The History of Record – Making in Miami, Panel Discussion

I recently attended a very interesting panel discussion featuring some of Florida’s music history figures. The panel was held at the Miami Art Museum as part of a series discussing South Florida music throughout the years and is part of related programs to the current featured gallery, “The Record”.

On the Panel were Henry Stone (record label owner and producer), Willie J. Clarke (song writer, musician), Jeff Lemlich (author and record collector of Florida music) and DJ le Spam who was hosting the event. The room was packed with people of all ages and backgrounds ready to listen and learn.

“You must strive to make everything you do in life the best before you even step out the door.”
Willie told the story of how he first met Henry Stone. Willie pulled up to the location and found a sweaty man moving boxes of records from a truck into the building. He asked around for the owner and was told that the sweaty man was him. He couldn’t believe it since he imagined the owner being in a big fancy office paying others to do the labor. Henry said hard work is what got him to where he is now. The two went in to a room where Willie went on and played Henry a record of his band. After listening to the song Henry played a number 1 hit record and asked Willie, “If you were at a party or gathering which of the two songs would you play?” Willie honestly answered, “The Second One”.

Henry told Willie, “Come back when your song sounds like a hit record.” This showed me a lot. You must strive to make everything you do in life the best before you even step out the door.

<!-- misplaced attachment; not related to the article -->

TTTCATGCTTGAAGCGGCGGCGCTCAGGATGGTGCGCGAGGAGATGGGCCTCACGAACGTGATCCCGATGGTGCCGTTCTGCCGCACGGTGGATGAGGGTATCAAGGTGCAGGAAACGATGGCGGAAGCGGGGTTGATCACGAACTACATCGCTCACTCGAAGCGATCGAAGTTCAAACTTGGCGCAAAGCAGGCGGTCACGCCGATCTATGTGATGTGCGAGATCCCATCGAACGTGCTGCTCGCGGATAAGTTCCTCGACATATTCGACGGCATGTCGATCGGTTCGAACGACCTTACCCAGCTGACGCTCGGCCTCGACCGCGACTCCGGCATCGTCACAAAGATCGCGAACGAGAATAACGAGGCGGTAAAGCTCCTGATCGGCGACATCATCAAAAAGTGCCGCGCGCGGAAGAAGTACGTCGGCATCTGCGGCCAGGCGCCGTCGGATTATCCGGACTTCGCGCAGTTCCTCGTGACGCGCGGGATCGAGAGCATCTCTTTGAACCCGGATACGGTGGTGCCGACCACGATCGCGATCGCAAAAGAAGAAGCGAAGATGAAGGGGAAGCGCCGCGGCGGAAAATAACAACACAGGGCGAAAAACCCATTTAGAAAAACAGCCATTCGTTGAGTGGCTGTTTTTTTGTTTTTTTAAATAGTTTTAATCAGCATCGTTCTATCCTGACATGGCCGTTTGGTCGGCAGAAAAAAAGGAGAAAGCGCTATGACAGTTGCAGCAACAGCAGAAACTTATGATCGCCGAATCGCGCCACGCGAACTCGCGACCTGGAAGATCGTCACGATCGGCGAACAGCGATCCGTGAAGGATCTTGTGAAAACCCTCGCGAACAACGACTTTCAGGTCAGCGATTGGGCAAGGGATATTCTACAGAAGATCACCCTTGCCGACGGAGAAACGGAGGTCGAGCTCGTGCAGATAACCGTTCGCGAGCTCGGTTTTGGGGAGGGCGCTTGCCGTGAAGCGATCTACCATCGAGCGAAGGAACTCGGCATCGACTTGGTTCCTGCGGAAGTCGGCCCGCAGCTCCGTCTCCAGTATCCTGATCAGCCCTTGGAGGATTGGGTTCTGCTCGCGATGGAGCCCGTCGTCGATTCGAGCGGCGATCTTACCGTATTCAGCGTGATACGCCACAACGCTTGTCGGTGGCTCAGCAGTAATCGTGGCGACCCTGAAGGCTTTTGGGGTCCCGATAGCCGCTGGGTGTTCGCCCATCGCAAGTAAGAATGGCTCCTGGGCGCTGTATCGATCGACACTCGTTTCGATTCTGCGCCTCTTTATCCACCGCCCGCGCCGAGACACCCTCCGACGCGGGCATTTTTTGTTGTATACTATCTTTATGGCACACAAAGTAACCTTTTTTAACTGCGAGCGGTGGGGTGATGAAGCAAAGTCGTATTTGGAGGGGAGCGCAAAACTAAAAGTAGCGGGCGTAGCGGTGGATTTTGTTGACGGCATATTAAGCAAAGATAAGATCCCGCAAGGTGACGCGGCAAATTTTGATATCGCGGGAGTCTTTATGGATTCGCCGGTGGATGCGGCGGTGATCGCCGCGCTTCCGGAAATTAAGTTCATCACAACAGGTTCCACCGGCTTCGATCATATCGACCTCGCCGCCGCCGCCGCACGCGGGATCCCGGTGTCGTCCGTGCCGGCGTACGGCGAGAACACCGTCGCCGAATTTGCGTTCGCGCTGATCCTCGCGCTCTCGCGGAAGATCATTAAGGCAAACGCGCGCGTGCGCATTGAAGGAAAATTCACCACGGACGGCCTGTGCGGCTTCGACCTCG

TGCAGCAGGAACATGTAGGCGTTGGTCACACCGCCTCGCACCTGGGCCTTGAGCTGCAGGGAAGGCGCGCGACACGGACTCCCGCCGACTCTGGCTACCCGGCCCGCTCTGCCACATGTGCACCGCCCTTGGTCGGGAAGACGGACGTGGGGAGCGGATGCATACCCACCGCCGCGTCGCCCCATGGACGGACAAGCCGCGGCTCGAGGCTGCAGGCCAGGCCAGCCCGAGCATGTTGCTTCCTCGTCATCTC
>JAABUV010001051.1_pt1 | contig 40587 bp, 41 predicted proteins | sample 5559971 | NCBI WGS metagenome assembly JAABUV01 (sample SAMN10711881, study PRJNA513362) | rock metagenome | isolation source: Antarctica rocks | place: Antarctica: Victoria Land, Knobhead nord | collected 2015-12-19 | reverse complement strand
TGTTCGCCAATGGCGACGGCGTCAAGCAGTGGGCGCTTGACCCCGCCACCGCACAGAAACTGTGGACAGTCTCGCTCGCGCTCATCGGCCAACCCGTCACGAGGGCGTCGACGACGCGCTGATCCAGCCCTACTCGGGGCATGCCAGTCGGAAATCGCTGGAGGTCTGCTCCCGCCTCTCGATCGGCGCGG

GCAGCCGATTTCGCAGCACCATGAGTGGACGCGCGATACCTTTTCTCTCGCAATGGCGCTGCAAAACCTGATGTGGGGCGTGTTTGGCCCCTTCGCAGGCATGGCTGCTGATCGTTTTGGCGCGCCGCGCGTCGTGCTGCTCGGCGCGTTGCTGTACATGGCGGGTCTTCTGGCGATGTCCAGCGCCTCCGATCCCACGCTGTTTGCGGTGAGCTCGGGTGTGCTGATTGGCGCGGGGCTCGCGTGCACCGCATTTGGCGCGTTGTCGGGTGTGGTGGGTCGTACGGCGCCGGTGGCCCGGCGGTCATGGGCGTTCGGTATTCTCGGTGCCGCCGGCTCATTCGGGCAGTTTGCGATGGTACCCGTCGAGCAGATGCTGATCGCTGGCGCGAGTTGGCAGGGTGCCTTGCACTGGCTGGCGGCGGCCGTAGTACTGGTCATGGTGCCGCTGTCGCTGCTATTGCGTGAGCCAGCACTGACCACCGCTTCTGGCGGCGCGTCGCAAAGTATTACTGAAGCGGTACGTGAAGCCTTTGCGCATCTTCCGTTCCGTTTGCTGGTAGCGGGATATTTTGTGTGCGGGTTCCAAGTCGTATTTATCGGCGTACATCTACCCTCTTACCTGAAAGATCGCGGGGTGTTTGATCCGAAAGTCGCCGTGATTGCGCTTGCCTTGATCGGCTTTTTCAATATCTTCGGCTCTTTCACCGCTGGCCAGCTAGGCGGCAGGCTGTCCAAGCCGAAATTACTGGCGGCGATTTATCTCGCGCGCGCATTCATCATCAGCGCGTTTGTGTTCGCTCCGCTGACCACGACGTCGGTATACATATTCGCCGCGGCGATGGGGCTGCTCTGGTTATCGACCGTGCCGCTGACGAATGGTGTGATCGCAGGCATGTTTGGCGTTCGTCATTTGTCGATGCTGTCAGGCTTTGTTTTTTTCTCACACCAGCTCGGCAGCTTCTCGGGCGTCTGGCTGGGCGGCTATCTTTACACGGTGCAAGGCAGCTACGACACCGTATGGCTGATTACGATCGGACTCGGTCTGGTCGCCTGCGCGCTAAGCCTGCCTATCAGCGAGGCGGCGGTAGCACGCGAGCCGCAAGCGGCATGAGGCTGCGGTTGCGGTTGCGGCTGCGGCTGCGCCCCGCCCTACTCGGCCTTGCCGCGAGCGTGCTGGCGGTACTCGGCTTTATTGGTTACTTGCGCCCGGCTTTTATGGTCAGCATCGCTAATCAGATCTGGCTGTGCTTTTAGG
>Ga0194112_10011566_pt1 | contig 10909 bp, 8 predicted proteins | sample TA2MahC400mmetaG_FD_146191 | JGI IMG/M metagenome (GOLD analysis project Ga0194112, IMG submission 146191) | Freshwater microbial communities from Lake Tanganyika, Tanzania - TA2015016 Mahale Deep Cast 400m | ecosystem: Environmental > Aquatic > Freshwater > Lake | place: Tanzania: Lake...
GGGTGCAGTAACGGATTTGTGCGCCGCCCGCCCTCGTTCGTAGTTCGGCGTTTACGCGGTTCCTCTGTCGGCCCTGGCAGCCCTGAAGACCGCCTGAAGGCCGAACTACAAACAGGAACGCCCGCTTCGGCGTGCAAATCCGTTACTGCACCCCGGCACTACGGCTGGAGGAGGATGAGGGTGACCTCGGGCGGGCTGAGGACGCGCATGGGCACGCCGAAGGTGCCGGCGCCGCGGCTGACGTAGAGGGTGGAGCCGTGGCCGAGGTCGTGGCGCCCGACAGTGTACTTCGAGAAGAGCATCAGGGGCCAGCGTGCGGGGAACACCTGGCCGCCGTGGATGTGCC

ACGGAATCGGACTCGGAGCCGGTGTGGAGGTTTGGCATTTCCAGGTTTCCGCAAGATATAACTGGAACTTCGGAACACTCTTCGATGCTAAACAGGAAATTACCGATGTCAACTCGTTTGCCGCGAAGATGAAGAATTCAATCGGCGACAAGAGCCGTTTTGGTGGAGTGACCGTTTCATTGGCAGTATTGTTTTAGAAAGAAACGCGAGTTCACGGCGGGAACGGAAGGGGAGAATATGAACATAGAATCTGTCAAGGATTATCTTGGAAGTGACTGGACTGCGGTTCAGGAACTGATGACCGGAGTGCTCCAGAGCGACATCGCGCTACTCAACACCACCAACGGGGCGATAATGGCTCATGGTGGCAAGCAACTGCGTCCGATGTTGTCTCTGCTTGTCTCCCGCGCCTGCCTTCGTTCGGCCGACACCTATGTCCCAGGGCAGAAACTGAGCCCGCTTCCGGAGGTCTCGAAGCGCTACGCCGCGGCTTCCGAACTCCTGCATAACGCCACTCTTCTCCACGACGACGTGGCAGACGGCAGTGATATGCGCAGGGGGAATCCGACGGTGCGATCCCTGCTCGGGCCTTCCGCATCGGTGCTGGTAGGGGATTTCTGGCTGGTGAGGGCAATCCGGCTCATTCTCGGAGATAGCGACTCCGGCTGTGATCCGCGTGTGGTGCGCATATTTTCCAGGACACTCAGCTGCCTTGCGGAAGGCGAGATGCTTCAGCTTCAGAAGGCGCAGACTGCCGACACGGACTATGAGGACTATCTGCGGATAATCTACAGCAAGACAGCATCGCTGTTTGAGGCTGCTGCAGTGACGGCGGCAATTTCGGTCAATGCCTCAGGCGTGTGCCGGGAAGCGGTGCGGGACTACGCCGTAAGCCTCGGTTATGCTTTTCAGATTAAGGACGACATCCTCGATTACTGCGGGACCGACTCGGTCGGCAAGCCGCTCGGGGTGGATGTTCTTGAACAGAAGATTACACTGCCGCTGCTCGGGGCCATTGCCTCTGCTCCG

They went on to tell us how they spend hours and hours in the studio writing, rehearsing and recording. They would press a small number of records to test the music on the people in Florida, playing the songs on local radio stations. If the songs “Hit” in Florida then they would produce it nationally. If it didn’t make any noise they would dump that song and move on to the next. Making good music was serious to them and it was lots of hard work but the formula proved to be successful.

The panel continued with Le Spam playing some of his personal collection of Miami records and answering questions like what was the inspiration behind the music.

Making music back then was hard. The industry has changed much but working hard is the only way to make it. In today’s music scene only the artists that go the extra mile and put in the hard work can even stand a chance of making it. Aim high and always put out nothing but the very best.

Here are some of the songs we heard and artist that were mentioned:

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